OAKLAND, Calif. — Crowdfund Main Street is putting the power of raising capital in the hands of founders. Raising money is often an exercise in patience for entrepreneurs whose investment terms are usually dictated by investors. At Crowdfund Main Street, average citizens now have the opportunity to invest in companies they care about with entrepreneurs who are looking for alternative ways to raise funds but remain in control of their enterprises.
“We have 1.2 million businesses get started in the U.S. and the VCs fund about 8,000,” Crowdfund Main Street Cofounder and CEO Michelle Thimesch said. “When you go to a VC, they’re handing you a term sheet. They are telling you the terms of their participation. We flipped that on its head and we have entrepreneurs go through their own numbers and projections. Do they care about who [they] sell to? I’m going to make an offer to investors and here’s my strategy,” Thimesch explained. “We allow entrepreneurs to be creative and say what would an investment in my company look like. Maybe you want to give up equity but no control.”
Thimesch, an estate and succession planning attorney, was practicing law in 2012 when the Jobs Act was passed which included rules to permit companies to offer and sell securities through Regulation Crowdfunding. It would take four years for the Securities and Exchange Commission (SEC) to adopt Title III Crowdfunding rules and on May 16, 2016, it became legal. Title III Crowdfunding allows non-accredited investors with less than $1 million in net worth to invest in businesses online and gain equity shares in companies.
Thimesch said she was excited about the new opportunities Title III Crowdfunding presented to business owners and asked around to see if anyone had more details on it. Someone referred her to Jenny Kassan, an appointee to the SEC Advisory Committee on Small and Emerging Companies who was also responsible for submitting the petition to the SEC that led to the passage of the 2012 JOBS Act.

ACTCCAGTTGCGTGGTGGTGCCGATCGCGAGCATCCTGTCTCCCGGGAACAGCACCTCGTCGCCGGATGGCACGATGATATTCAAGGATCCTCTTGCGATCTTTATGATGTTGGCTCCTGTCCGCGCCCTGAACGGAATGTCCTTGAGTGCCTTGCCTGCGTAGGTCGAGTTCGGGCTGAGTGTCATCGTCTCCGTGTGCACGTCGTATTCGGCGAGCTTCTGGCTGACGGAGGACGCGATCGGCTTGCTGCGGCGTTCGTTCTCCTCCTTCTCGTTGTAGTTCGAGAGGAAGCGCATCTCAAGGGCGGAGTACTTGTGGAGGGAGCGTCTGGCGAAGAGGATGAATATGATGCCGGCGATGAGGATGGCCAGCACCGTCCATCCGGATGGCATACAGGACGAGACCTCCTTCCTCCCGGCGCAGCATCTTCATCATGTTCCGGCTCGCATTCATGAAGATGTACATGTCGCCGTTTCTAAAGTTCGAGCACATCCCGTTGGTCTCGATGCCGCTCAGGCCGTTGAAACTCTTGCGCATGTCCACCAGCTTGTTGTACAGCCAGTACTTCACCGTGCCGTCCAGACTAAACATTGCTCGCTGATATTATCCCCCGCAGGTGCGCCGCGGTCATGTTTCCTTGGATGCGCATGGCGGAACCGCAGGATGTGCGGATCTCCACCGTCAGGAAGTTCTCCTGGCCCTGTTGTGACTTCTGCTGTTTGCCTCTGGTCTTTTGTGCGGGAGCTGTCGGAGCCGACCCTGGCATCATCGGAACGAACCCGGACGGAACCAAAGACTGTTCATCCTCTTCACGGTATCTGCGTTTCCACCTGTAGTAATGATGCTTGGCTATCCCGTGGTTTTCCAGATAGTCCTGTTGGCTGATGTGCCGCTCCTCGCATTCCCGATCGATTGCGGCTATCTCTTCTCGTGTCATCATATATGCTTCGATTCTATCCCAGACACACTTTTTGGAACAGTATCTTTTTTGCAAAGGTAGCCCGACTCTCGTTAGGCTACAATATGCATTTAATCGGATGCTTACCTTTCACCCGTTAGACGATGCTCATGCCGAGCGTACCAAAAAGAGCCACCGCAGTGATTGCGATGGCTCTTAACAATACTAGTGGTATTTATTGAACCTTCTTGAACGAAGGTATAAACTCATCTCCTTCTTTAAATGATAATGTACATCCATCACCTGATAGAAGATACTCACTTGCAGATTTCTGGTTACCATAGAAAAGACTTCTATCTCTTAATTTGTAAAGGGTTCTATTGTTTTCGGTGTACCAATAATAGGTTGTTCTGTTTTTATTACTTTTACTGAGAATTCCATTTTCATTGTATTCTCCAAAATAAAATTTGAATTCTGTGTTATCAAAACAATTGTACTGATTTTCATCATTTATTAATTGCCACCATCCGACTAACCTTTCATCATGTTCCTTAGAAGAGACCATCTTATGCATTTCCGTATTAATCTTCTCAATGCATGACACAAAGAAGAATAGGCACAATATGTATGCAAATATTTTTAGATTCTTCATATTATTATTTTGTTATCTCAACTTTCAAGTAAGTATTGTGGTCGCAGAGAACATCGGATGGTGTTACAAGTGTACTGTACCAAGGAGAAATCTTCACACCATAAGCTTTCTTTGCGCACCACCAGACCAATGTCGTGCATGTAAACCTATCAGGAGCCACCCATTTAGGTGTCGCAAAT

“She came to my office and I said you’re going to think I’m crazy. [But], I have an idea for this,” Thimesch recalled.
The two women hit it off and in August 2018, Crowdfund Main Street, an investment crowdfunding platform that connects mission-driven companies in the U.S. with impact-minded investors, launched with five Oakland-based businesses. Its cofounders said to understand the impact of investing in small businesses and startups, “consider that only $43 per $100 spent at national chains stays in a local economy, contrasted with $68 per $100 spent on local businesses. This $25 difference in spending per $100 in community contribution between local and national business chains means: the difference between living wage and minimum wage jobs; reduced access to quality professionals, such as teachers and firefighters; the loss of half the contributions to local charitable causes; increased energy and environmental costs for greater transportation needs and more.”
Since Title III Crowdfunding is still fairly new, Thimesch and Kassan said educating first-time investors is a large part of their process. “We believe over time the platform will be more successful because we’ll have people be prepared. We want to legitimize this ecosystem,” she said. “We’re not just dipping our toe in an ecosystem, we’re creating one. It’s a highly regulated, learning curve.”
In order to make sure businesses on Crowdfund Main Street are truly mission-driven, there are an extended application and interview process. If approved, the entrepreneur creates their investment terms and sets up a profile and fundraising campaign, similar to Kickstarter. A potential investor can peruse the platform for investment opportunities and if interested, click the Invest button and go through the process. Thimesch said they actually sign the investment agreement and have up to 48 hours before the close. The money sits in escrow. If the entrepreneur reaches their minimum fundraising goal, they receive the money.
“The process is all online, all very simple. Once closed, you get the countersigned document,” Thimesch said.
For now, she said, “We want to demonstrate the power of this tool. The goal is to get the community engaged. The sky is kind of the limit on this. The goal is to get Oakland to step up to the plate and show the rest of country this is viable.”